On March 25, 1774, the British Parliament passed the Boston Port Act, closing the port of Boston and demanding that the city’s residents pay for the tea dumped into Boston Harbor during the Boston Tea Party of December 16, 1773. The cost of the tea was equivalent to $1 million in today’s currency. The Boston Port Act was the first and easiest to enforce of four acts that together were known as the Coercive Acts. The other three were a new Quartering Act, the Administration of Justice Act and the Massachusetts Government Act.
On March 25, 1955, U.S. Customs seized 520 copies of Allen Ginsberg’s book Howl, which had been printed in England. Officials alleged that the book was obscene. The poem created an earthquake in the literary world and still stands as an icon of the ’50s and ’60s counter-culture.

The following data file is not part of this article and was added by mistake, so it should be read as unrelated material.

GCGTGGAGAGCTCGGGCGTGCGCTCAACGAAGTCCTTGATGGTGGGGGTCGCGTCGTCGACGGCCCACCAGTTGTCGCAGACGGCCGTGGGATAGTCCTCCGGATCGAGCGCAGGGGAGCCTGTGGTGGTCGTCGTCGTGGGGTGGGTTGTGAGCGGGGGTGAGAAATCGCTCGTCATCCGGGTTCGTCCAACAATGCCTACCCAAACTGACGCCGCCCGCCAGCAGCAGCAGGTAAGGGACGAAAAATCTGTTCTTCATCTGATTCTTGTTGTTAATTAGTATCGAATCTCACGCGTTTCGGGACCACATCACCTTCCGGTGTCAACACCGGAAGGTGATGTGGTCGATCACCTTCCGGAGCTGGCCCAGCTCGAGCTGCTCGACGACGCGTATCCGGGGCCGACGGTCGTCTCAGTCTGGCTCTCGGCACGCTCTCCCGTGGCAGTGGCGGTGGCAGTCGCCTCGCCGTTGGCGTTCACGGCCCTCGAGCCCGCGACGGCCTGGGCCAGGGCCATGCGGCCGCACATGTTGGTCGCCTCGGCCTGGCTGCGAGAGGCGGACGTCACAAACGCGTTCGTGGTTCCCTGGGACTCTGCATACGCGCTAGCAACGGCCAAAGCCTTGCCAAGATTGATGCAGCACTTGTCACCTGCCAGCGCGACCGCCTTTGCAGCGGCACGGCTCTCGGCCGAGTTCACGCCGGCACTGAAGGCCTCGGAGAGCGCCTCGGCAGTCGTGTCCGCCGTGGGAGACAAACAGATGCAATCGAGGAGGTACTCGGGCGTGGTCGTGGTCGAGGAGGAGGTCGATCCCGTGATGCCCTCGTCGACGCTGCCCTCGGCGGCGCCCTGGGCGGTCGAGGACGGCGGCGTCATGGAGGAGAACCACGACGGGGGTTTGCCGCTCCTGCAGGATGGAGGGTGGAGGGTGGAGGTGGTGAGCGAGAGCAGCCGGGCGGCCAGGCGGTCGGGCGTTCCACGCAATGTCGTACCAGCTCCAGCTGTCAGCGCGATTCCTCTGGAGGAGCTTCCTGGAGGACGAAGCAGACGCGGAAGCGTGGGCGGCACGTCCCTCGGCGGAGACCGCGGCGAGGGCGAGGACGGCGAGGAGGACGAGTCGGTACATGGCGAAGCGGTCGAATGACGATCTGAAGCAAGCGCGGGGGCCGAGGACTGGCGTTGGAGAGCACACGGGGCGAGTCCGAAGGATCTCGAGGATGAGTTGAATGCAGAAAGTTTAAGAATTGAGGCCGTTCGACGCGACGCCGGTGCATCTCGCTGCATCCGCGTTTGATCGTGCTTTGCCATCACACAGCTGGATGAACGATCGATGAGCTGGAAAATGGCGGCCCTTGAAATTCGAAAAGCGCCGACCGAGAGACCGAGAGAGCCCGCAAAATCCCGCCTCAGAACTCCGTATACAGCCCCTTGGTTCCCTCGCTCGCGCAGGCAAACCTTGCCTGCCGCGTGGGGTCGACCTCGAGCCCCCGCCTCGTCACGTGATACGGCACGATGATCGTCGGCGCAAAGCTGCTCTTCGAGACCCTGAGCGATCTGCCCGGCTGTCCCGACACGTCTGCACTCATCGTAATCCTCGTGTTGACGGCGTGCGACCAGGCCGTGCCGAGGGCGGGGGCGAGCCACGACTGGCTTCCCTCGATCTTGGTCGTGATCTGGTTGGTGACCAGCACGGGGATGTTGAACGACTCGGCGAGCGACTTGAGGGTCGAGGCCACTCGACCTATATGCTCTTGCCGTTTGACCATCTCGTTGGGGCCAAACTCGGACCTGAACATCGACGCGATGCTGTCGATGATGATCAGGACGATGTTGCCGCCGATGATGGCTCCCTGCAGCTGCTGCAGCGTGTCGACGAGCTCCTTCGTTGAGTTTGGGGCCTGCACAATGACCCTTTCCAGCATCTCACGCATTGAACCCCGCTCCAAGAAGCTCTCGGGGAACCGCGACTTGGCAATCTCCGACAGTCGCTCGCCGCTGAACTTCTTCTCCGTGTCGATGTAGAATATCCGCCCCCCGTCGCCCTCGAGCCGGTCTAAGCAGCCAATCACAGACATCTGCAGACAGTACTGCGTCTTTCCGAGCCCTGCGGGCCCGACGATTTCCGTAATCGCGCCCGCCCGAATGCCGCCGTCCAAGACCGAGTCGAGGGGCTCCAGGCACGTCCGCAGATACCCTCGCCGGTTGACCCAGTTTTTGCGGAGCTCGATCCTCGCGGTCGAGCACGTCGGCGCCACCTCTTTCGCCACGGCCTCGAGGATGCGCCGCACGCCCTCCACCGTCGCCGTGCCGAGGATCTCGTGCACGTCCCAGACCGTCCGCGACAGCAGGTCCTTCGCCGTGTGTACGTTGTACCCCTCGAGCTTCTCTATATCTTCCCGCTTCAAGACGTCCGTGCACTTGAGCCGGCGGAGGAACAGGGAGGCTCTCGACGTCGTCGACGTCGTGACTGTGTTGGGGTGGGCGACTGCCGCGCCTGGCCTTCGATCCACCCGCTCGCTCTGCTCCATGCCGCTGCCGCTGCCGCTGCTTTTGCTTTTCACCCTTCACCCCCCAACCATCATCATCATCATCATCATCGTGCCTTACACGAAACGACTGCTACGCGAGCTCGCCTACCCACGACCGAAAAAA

On March 25, 1967, the Reverend Martin Luther King, Jr., led a march of 5,000 antiwar demonstrators in Chicago. In an address to the demonstrators, King declared that the Vietnam War was “a blasphemy against all that America stands for.”